Advancing and protecting academic freedom has been at the core of the AAUP’s work for more than a century. Principles articulated in the 1940 Statement of Principles on Academic Freedom and Tenure have been endorsed by more than 250 national scholarly and educational associations and have been incorporated into faculty handbooks by many universities including Doane University (Doane University Faculty Handbook, September 2021, Section 4.1.1.).
There are four key elements to the AAUP conception of academic freedom:
- Teaching: freedom to discuss all relevant matters in the classroom;
- Research: freedom to explore all avenues of scholarship, research, and creative expression and to publish the results of such work;
- Intramural speech: freedom from institutional censorship or discipline when speaking or writing as participants in the governance of an educational institution; and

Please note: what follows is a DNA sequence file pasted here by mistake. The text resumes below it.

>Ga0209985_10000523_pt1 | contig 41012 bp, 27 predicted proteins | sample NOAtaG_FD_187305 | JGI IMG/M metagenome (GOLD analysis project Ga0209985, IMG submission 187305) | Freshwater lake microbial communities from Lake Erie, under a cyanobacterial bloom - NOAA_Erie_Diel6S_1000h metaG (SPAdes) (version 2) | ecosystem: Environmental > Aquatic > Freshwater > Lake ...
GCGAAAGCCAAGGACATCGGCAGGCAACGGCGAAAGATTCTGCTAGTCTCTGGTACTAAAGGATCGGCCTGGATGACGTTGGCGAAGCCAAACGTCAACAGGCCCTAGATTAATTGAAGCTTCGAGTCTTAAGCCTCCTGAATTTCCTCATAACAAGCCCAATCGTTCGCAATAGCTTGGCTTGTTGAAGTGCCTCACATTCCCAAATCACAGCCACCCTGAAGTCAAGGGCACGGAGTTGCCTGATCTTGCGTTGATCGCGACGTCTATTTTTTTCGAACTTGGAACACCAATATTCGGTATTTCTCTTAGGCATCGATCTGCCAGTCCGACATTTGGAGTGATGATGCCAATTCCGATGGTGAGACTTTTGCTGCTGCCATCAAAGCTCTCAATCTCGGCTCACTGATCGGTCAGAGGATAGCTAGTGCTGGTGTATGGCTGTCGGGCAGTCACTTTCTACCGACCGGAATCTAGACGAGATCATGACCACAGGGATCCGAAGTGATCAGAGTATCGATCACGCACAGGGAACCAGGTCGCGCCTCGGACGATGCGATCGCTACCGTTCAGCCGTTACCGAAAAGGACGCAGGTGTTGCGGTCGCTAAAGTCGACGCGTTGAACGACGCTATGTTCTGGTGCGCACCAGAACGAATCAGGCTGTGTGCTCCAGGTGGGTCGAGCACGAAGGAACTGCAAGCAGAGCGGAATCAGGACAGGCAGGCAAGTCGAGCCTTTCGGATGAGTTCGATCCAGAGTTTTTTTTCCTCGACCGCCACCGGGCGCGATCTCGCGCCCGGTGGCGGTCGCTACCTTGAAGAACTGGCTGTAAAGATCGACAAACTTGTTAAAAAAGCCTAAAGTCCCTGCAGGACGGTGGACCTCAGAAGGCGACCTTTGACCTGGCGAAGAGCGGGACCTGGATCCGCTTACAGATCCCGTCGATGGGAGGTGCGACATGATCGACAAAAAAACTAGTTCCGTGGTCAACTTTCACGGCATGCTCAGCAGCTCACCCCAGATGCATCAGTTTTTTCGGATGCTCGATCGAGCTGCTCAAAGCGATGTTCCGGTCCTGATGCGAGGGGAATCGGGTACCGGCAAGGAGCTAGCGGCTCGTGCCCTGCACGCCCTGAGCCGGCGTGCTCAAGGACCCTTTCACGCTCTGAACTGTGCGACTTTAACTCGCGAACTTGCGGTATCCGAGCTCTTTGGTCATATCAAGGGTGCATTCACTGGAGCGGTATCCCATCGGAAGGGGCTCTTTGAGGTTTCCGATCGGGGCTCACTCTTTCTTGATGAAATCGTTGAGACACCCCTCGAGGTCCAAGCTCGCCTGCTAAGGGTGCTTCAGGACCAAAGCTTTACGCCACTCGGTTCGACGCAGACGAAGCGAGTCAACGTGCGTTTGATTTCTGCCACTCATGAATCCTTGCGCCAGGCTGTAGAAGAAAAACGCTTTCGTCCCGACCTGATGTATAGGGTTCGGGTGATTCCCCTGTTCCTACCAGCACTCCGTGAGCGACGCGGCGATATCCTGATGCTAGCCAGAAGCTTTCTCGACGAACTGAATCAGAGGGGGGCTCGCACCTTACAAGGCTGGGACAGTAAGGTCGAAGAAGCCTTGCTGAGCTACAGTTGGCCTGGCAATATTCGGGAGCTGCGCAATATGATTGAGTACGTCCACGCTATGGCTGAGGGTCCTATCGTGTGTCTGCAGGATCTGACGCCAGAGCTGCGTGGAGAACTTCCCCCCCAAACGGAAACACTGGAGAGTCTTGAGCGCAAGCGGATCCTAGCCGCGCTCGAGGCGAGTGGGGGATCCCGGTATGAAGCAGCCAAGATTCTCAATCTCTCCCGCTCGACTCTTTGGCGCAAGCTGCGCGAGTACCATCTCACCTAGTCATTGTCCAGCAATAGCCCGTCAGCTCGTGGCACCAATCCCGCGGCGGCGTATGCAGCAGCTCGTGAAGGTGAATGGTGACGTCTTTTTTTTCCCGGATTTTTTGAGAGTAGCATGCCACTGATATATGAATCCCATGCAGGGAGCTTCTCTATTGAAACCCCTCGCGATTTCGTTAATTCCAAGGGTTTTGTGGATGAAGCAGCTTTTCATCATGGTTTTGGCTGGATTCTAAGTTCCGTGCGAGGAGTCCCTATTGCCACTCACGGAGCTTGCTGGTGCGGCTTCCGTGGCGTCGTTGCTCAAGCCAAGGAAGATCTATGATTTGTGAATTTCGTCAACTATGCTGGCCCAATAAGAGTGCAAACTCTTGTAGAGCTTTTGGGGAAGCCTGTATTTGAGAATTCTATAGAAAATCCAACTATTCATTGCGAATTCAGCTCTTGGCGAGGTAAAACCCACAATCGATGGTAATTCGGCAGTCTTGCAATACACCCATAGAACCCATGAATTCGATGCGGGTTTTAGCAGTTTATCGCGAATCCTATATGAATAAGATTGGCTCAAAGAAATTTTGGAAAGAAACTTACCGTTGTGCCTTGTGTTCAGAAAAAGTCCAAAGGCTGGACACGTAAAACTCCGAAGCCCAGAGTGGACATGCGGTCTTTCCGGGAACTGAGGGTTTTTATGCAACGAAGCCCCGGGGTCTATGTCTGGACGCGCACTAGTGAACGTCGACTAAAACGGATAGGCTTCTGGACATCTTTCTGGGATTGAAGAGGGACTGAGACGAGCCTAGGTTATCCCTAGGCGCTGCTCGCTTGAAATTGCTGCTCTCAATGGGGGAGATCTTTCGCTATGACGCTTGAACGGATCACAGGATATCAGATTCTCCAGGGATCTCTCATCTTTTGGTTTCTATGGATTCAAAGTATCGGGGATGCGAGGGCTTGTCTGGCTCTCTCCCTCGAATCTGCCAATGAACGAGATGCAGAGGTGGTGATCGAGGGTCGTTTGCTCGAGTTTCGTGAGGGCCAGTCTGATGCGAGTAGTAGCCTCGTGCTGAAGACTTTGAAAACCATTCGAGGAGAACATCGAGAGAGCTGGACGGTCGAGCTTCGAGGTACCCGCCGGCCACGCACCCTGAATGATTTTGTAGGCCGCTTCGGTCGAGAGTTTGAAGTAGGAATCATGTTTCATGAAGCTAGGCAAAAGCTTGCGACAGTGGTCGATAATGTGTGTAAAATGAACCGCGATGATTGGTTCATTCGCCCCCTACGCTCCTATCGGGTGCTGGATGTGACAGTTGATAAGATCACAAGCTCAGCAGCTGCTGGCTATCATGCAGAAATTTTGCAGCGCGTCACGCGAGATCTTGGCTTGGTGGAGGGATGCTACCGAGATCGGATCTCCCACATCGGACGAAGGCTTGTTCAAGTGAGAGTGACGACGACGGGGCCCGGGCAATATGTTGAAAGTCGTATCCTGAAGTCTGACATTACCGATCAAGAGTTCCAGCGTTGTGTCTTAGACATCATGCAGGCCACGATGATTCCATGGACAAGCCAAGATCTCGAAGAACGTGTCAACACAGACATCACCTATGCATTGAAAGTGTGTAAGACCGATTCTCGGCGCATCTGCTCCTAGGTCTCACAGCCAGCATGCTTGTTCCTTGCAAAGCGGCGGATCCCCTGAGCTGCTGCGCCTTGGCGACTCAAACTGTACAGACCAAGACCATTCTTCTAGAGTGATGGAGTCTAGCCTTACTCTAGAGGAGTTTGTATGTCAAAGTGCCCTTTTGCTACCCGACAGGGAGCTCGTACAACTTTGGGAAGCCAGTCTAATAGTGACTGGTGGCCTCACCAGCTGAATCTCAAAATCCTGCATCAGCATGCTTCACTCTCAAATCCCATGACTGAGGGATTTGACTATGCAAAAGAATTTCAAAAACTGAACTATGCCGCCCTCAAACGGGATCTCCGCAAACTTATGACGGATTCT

- Extramural speech: freedom from institutional censorship or discipline when speaking or writing as citizens.
The key AAUP document articulating academic freedom principles and policies is the 1940 Statement of Principles on Academic Freedom and Tenure (link).
A good starting place for learning about Academic Freedom is the book
Finkin, M. W., & Post, R. C. (2011). For the Common Good: Principles of American Academic Freedom. Yale University Press.
Here is a brief bibliography:
If you are interested in working on academic freedom issues then contact Tim Hill (Doane Directory ) and let him know you want to be a part of the Doane Academic Freedom Committee.